Sarah Durham: Yeah. Often it is the job of the communications team to chum the waters or to feed the bottom of the ladder of engagement and then at a certain point, once that relationship is established or the acquisition occurs, is it sort of gets handed off to other teams or other departments. Although where that line is is blurry and I think we’ve seen a lot of examples, particularly as organizations get a little bit bigger where it can be a little confusing whose turf it is. One interesting story I heard about this a few years ago came from Catherine Glass who is a communications senior level nonprofit professional I’ve known for years. And Catherine accepted a new job at the YMCA of greater New York, which oversees 26 different YMCAs throughout New York City and she decided to spend her first few months on the job really digging into the member experience. If you are a member of the Y, what would your experience be like?
And so to dig into that she just walked into Y’s where people didn’t know who she was and she saw how she was greeted or she saw what the facility looked like. She called the organization’s main number to see how easy it was to get questions. She had some of her friends call and say see if you can get information about this or that. What do you do? How does it work? And through that she surfaced all kinds of interesting issues that either made the experience of joining and remaining as a member really, really positive or maybe really frustrating, but they were issues that spanned way beyond communications. They got into operations and facilities and membership and other departments and that’s that murky middle.
Farra Trompeter: Yeah. I often tell organizations be a secret shopper, exactly what you’re talking about. Even making a donation on your website or having your best friend or significant other sit on their own computer and do that and watch their facial expressions, see what shows up on screen, what shows up in their mailbox or inbox and see how soon they hear from you and ask them what their impression is. When I’ve done that with organizations- sometimes they’re surprised that the name that the thank you comes from, they no longer work at the organization. Where things have changed and we forget once we set up these systems to go back and update them or even think about what that experience is once we’ve crafted it.
Sarah Durham: In some ways I think the web tech world has been way ahead of most other industries in terms of really doing user testing and with websites or other digital tools, making sure that people are testing the website and you’re recording it and you’re really learning from that. But I can’t think of very many organizations I know of who have thought about the second impression as you call it, you know, the Director of Second Impressions or the Chief Experience Officer in a formal sense. Although I do think this is emerging more and more, I’ve heard more and more people talking about the Chief Experience Officer as this kind of multidisciplinary role. And in a few cases, one of them is our client caring bridge where there actually is a person who comes out of the marketing and communications team whose title is Chief Experience Officer, where I think that gets codified a bit. What recommendations would you have for an organization that is trying to be more mindful about how it engages its donors, its clients, its other audiences and in deeper experiences?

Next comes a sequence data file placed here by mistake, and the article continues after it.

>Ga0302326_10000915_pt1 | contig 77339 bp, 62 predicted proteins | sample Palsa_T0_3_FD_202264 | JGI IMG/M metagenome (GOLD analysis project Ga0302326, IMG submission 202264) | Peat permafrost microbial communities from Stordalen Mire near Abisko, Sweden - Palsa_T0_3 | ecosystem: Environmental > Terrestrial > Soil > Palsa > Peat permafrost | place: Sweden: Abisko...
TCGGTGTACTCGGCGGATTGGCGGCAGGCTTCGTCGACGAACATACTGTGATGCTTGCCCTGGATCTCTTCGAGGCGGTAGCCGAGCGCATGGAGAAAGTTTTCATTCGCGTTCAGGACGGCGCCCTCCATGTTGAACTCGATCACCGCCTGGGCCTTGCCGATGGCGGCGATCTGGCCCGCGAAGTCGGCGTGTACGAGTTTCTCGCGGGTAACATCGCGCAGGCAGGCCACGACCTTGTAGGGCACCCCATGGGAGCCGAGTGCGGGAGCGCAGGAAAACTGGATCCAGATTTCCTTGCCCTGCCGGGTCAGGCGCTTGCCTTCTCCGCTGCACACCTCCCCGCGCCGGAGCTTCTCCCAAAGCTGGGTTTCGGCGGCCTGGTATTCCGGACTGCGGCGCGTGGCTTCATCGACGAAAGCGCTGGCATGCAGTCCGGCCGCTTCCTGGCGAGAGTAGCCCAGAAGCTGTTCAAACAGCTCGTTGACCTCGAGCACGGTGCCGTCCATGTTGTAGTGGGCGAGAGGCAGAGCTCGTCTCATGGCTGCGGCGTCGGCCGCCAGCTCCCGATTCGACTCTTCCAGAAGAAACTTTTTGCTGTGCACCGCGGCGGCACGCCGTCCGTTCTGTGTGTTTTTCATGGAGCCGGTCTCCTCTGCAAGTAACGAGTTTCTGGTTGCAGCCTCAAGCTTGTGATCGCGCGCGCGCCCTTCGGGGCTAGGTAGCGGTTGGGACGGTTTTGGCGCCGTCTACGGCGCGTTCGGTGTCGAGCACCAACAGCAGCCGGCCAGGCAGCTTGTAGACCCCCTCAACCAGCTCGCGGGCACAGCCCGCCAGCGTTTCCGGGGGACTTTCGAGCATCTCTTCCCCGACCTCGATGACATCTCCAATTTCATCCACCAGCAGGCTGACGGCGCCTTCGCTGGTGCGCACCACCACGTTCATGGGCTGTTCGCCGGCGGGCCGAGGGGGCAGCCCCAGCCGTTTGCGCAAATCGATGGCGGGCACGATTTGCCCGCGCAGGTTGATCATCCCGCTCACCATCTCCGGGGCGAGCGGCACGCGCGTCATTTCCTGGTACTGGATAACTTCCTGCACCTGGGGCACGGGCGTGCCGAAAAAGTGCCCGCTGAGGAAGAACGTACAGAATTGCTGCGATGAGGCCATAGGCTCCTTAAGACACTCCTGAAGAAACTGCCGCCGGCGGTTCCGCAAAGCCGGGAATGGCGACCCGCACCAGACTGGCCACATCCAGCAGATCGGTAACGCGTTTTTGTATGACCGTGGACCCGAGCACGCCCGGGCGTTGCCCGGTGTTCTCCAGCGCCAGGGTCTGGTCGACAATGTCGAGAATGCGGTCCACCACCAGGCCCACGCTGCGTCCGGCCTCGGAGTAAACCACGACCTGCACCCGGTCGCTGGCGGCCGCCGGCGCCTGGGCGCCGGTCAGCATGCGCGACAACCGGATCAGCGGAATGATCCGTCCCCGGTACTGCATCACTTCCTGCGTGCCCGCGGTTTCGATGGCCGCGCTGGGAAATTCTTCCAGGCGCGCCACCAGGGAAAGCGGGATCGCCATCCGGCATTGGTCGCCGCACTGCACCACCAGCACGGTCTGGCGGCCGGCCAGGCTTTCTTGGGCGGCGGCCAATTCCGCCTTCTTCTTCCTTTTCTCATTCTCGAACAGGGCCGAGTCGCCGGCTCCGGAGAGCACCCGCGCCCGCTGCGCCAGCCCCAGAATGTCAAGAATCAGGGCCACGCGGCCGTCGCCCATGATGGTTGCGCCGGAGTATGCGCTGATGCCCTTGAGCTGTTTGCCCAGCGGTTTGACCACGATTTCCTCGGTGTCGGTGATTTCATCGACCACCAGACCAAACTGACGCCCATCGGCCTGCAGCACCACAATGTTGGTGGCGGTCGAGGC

Farra Trompeter: The first thing I would do is start by getting to know my community and who I’m trying to engage with, so whether that is through interviews, surveys, we often talk about the idea of creating personas. You mentioned sort of the web tech world. In a website process you almost always start by creating user personas and talk about user journeys through the website and the tasks they’re trying to complete. Bringing that to wider communications, really thinking about who the audiences are, what are the typical profiles of the people who you’re trying to engage and build relationships with and talking to them and really rounding out what their mindsets are. What is it that they need to hear or see or do in order to connect with your organization again and to come back? Who else are they hearing from and communicating with? Because it’s important to also keep an eye on your peers and see who’s putting things out there and how that’s influencing your audiences.
So really getting to know your audiences. Some organizations create a donor advisory board or an ongoing focus group where they have members of their community continuing to give feedback on what they’re doing. Maybe whether that’s reviewing drafts of an email or giving feedback or being part of planning an upcoming event to really engage with them. But I think first start by knowing your people. Then getting into things like what you were talking about, doing some secret shopping, trying to really see what is the world through their eyes. I mean if you can do real user testing or walking alongside a potential member or donor and seeing their experience, that’s great. And then I think from there prioritizing what changes make the most sense to do. What can we tackle from both? What’s our capacity, what do we have the staff for, what do we have the time for, where are we going to get, you know, the proverbial biggest bang for our buck. What’s gonna make the most sense for us to change and what can we keep up with? Cause again, what you don’t want to do is totally change how you are engaging in communicating with people, building around let’s say one person or one idea and then when you lose that it all goes to pot and people forget what you set up to do.